Massive Monster: We always loved the survival element of Don’t Starve Together and for the crossover we wanted to add an homage to that into our game. We’ve done this with the new ‘Penitence Mode’ which adds hunger and tiredness for the Lamb! It’s a new challenge where you need to look after yourself as well as your followers. We think it's a really fun new layer!
Beyond that, we’d love to add some kind of cooperative element to the game. The sense of adventure you get from exploring a new map in Don’t Starve Together is unmatched. We’d love something like that in Cult of the Lamb. There's no plans for this at the moment but hopefully there might be one day!
That being said, we do have lots of exciting stuff planned for the game! We released our first free expansion, Relics of the Old Faith in April and you can expect to see another free major content update later this year!
Devolver: Final question about both of your games, why is there so much poop?
Klei: Great minds think alike! The main reason for poop is humor. Anyone who tells you “poop jokes stink” and isn’t saying it as a punchline to a terrible excellent joke, should probably not be trusted. But #2 is poop… is childish and gross. Which makes it one thing: Funny (with a colon)
Massive Monster: It's an important part of life, you know? You're born, you eat, you poop, you die.. the earth reclaims your body, to grow the food that feeds future generations. We’re all just poop at the end of it all.
After waking up from a great night out with most likely a killer hangover, you take the role of GHOST, manager for musical ‘sell out’ mogul, BIG MUD, where you will explore the luxurious halls and crevices of CIGGY CITY SUITES as you crawl away from your room and beyond in search for him.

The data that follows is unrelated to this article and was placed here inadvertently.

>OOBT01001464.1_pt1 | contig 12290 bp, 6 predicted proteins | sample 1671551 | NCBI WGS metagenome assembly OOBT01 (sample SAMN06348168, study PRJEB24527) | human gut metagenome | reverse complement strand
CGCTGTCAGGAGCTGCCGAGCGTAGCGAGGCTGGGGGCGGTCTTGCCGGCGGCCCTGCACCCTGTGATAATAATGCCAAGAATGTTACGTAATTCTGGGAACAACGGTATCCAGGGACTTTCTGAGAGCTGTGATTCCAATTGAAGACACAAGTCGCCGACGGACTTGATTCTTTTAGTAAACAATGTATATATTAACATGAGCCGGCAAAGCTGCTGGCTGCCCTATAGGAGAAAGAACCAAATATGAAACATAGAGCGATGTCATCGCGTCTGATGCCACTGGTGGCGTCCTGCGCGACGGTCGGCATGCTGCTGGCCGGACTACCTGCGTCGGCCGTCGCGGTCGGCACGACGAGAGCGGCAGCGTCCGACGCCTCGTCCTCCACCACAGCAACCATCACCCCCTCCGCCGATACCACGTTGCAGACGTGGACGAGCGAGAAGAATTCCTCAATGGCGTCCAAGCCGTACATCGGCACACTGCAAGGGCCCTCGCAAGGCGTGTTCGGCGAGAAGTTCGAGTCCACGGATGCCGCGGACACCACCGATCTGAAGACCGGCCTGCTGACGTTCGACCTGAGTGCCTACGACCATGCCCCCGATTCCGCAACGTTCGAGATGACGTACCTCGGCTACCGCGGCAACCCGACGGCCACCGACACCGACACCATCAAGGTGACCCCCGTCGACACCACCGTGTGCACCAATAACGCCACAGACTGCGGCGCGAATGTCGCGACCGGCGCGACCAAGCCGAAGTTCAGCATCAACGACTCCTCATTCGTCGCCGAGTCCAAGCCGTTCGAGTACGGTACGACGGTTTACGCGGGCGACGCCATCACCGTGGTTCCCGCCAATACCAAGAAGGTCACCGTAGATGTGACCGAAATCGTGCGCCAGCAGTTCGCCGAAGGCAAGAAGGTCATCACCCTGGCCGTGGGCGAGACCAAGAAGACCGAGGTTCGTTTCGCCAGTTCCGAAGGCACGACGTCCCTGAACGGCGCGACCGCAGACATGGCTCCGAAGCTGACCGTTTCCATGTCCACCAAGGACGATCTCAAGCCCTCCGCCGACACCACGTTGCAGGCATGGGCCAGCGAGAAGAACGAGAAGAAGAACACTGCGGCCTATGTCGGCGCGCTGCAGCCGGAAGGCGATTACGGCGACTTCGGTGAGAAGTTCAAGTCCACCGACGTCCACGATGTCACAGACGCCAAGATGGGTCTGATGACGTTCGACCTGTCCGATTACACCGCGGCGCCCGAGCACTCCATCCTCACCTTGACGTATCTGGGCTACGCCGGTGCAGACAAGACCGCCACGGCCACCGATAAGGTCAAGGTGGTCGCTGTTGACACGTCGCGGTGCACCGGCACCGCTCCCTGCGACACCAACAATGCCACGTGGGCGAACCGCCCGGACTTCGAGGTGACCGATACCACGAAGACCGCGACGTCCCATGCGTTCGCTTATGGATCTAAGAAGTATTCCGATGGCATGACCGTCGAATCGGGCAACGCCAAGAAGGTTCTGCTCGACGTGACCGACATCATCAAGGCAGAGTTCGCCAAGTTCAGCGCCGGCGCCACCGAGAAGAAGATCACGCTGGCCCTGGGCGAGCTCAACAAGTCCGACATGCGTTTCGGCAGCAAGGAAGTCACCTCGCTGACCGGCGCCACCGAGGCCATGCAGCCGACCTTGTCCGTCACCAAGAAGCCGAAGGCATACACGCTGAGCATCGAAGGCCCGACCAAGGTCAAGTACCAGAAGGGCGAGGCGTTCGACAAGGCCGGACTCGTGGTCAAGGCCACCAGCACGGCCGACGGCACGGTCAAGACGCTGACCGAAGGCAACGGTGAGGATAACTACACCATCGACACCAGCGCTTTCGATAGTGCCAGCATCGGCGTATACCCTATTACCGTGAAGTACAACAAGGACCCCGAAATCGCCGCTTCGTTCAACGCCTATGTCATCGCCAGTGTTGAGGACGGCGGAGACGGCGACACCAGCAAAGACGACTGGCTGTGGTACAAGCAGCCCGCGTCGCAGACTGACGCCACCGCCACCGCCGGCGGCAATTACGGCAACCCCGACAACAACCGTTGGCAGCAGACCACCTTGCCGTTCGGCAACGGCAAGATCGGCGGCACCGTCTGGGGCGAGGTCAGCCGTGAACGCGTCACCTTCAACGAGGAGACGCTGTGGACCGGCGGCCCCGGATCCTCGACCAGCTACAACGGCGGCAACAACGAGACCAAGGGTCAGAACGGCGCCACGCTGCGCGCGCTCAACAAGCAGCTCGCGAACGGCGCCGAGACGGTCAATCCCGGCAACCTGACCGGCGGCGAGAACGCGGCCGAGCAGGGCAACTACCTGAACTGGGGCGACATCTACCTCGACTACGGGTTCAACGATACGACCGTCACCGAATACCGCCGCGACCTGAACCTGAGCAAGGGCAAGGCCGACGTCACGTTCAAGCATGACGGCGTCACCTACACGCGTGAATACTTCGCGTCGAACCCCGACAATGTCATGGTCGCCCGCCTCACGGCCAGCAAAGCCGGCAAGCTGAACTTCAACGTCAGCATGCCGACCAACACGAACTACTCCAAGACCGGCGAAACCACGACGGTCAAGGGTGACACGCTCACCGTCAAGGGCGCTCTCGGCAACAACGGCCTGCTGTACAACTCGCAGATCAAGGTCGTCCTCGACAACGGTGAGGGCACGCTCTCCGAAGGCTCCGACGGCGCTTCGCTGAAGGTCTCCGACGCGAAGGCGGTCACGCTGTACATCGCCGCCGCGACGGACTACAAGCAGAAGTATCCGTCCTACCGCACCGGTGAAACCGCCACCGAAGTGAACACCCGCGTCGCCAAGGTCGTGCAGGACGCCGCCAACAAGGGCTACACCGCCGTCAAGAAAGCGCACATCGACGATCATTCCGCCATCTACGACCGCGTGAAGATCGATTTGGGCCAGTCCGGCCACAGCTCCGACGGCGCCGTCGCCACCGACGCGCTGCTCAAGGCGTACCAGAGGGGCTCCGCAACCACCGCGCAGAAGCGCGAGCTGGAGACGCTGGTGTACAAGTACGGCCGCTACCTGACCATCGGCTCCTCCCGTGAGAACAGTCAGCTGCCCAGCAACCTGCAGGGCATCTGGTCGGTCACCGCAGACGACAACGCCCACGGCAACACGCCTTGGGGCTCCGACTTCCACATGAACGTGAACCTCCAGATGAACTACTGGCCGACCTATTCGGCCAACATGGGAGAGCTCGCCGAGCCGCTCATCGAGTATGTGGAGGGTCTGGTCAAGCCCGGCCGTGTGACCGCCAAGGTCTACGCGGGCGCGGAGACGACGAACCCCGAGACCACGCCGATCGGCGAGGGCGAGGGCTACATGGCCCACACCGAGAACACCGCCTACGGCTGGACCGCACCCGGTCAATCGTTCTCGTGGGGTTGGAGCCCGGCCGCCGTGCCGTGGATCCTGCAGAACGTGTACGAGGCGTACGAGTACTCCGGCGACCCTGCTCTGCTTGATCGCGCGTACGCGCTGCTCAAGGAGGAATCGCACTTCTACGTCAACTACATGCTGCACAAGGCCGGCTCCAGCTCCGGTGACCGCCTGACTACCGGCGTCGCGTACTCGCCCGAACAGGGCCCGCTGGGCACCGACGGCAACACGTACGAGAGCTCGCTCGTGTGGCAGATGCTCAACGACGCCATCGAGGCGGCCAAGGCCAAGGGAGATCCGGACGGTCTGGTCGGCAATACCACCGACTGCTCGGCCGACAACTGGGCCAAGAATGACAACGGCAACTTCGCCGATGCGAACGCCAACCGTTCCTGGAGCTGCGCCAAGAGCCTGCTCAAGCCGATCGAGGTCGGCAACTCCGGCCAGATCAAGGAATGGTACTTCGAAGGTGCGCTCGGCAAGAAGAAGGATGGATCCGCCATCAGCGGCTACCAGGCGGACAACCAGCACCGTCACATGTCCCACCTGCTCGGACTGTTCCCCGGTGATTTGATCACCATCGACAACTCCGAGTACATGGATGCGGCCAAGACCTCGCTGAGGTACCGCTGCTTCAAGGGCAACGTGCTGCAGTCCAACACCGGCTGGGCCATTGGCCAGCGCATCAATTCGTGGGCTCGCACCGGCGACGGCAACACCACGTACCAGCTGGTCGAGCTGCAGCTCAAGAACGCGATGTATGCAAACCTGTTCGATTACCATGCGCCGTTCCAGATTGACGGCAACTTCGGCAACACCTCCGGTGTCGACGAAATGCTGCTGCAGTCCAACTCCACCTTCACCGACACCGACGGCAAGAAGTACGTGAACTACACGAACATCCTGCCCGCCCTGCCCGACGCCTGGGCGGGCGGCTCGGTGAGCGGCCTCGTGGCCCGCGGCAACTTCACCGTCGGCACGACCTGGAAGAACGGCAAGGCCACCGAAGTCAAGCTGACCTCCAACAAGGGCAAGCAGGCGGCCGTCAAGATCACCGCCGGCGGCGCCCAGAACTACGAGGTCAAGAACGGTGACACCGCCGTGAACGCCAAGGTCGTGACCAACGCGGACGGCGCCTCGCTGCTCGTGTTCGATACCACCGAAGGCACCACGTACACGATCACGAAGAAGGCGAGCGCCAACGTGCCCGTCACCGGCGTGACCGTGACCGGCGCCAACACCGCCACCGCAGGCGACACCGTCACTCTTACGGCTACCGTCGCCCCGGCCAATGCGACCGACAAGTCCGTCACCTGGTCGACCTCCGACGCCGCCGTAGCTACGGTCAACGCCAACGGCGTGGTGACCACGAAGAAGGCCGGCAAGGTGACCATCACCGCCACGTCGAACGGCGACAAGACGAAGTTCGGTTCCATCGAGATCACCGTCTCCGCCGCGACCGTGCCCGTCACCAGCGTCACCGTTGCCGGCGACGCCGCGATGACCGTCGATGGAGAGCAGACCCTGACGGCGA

Frolicking your way around SLUDGE LIFE 2 comes with some upgrades of course! Traversal abilities that will take you to new heights with double jumping, thanks to some Double J sneakers you’ll be copping. A portable launcher to help you reach even newer-er heights? Yep. Also the glider. C’mon, you know the glider from the first SLUDGE LIFE, that’s back in it.
But hold up, this hasn’t been the first time art vandals Terri and doseone have worked together. Ohhh no, previously, the duo developed underground hits High Hell, Disc Room, Heavy Bullets, plus the original SLUDGE LIFE, which can all be found in your Devolver Digital games library. We just love these two that much.
I wanted to sit down and dig into the minds of both Terri and doseone to see what it was like working on SLUDGE LIFE 2 and where all this nonsense comes from.
SLUDGE LIFE 2 feels like a world designed to just vibe in. Like, just BEING there is fun as hell. Was that on your mind when you built it? How did you expand upon the already heavy style of the original SLUDGE LIFE?